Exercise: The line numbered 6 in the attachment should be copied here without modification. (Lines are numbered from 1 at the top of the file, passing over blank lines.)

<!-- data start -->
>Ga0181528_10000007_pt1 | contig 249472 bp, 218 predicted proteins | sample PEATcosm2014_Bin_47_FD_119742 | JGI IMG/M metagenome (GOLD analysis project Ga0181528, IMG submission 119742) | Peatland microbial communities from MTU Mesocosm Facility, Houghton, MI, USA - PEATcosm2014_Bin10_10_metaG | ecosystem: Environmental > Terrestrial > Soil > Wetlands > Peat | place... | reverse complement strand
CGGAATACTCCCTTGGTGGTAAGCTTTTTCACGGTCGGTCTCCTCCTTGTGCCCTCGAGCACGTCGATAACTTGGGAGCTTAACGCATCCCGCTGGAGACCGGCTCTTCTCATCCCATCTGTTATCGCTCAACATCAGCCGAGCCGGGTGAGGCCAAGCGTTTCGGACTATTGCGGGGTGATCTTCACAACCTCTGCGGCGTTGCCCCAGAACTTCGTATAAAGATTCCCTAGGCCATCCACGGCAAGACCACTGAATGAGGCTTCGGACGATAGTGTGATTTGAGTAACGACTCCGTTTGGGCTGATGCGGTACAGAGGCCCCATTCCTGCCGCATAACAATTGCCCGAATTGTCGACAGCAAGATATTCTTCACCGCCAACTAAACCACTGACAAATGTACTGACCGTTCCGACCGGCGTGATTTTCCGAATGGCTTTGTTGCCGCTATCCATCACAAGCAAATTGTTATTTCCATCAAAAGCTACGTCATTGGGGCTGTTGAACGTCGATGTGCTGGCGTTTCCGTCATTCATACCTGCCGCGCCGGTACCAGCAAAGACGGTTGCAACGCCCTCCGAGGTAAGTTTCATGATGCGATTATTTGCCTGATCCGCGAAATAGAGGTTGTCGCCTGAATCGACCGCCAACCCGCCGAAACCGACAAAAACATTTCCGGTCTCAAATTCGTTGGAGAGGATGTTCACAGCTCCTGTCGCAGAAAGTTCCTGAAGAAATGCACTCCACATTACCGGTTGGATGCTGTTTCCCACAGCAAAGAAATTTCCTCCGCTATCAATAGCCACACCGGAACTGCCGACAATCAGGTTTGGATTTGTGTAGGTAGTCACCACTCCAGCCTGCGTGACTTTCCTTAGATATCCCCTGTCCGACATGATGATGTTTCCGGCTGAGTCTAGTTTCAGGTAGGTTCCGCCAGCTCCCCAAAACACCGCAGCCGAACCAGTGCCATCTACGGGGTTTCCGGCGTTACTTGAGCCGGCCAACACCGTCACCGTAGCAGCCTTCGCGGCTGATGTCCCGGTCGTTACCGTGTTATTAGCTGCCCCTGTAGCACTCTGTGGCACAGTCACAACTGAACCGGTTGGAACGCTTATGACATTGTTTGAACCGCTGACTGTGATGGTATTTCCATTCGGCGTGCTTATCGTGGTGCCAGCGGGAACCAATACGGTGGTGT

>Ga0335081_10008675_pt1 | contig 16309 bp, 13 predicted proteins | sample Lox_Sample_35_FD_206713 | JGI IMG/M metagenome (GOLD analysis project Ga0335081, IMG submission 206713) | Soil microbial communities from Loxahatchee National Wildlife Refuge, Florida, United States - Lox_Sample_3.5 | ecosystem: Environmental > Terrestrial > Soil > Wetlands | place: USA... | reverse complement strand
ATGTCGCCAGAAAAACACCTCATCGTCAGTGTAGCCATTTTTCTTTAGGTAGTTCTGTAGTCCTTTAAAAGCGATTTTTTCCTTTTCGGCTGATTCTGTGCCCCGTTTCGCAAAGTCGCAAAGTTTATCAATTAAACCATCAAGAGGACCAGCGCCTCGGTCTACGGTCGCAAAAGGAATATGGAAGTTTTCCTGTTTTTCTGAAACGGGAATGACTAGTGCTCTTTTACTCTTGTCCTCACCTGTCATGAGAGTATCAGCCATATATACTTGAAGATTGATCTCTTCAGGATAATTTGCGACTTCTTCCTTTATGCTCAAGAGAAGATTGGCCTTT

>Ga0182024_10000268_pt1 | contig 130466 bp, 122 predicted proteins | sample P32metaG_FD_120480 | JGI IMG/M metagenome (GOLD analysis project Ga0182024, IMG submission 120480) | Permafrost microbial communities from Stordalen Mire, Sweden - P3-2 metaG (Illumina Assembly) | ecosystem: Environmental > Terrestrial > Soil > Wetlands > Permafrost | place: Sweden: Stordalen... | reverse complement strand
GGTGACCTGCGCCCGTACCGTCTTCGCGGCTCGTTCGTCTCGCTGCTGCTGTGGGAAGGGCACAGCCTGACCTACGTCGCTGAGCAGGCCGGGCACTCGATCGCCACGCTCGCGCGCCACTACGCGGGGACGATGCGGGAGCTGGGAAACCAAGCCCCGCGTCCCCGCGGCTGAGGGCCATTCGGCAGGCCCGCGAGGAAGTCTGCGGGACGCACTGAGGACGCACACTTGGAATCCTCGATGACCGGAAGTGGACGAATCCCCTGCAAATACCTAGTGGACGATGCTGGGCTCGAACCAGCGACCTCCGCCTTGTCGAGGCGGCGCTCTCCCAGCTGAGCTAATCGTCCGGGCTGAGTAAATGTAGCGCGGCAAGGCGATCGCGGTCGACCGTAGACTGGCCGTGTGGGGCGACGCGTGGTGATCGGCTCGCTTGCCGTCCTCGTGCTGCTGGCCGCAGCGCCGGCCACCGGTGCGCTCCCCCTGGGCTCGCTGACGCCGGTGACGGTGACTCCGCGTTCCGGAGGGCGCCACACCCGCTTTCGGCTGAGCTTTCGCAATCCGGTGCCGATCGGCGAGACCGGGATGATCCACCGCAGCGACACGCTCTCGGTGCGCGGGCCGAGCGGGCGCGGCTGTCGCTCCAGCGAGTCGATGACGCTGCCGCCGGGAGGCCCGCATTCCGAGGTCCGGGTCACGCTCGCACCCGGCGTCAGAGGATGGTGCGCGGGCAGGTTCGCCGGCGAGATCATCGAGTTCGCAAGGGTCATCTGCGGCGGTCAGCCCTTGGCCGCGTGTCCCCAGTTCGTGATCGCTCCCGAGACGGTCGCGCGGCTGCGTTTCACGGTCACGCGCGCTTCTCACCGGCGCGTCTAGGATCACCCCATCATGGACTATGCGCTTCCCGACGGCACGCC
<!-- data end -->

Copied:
GGTGACCTGCGCCCGTACCGTCTTCGCGGCTCGTTCGTCTCGCTGCTGCTGTGGGAAGGGCACAGCCTGACCTACGTCGCTGAGCAGGCCGGGCACTCGATCGCCACGCTCGCGCGCCACTACGCGGGGACGATGCGGGAGCTGGGAAACCAAGCCCCGCGTCCCCGCGGCTGAGGGCCATTCGGCAGGCCCGCGAGGAAGTCTGCGGGACGCACTGAGGACGCACACTTGGAATCCTCGATGACCGGAAGTGGACGAATCCCCTGCAAATACCTAGTGGACGATGCTGGGCTCGAACCAGCGACCTCCGCCTTGTCGAGGCGGCGCTCTCCCAGCTGAGCTAATCGTCCGGGCTGAGTAAATGTAGCGCGGCAAGGCGATCGCGGTCGACCGTAGACTGGCCGTGTGGGGCGACGCGTGGTGATCGGCTCGCTTGCCGTCCTCGTGCTGCTGGCCGCAGCGCCGGCCACCGGTGCGCTCCCCCTGGGCTCGCTGACGCCGGTGACGGTGACTCCGCGTTCCGGAGGGCGCCACACCCGCTTTCGGCTGAGCTTTCGCAATCCGGTGCCGATCGGCGAGACCGGGATGATCCACCGCAGCGACACGCTCTCGGTGCGCGGGCCGAGCGGGCGCGGCTGTCGCTCCAGCGAGTCGATGACGCTGCCGCCGGGAGGCCCGCATTCCGAGGTCCGGGTCACGCTCGCACCCGGCGTCAGAGGATGGTGCGCGGGCAGGTTCGCCGGCGAGATCATCGAGTTCGCAAGGGTCATCTGCGGCGGTCAGCCCTTGGCCGCGTGTCCCCAGTTCGTGATCGCTCCCGAGACGGTCGCGCGGCTGCGTTTCACGGTCACGCGCGCTTCTCACCGGCGCGTCTAGGATCACCCCATCATGGACTATGCGCTTCCCGACGGCACGCC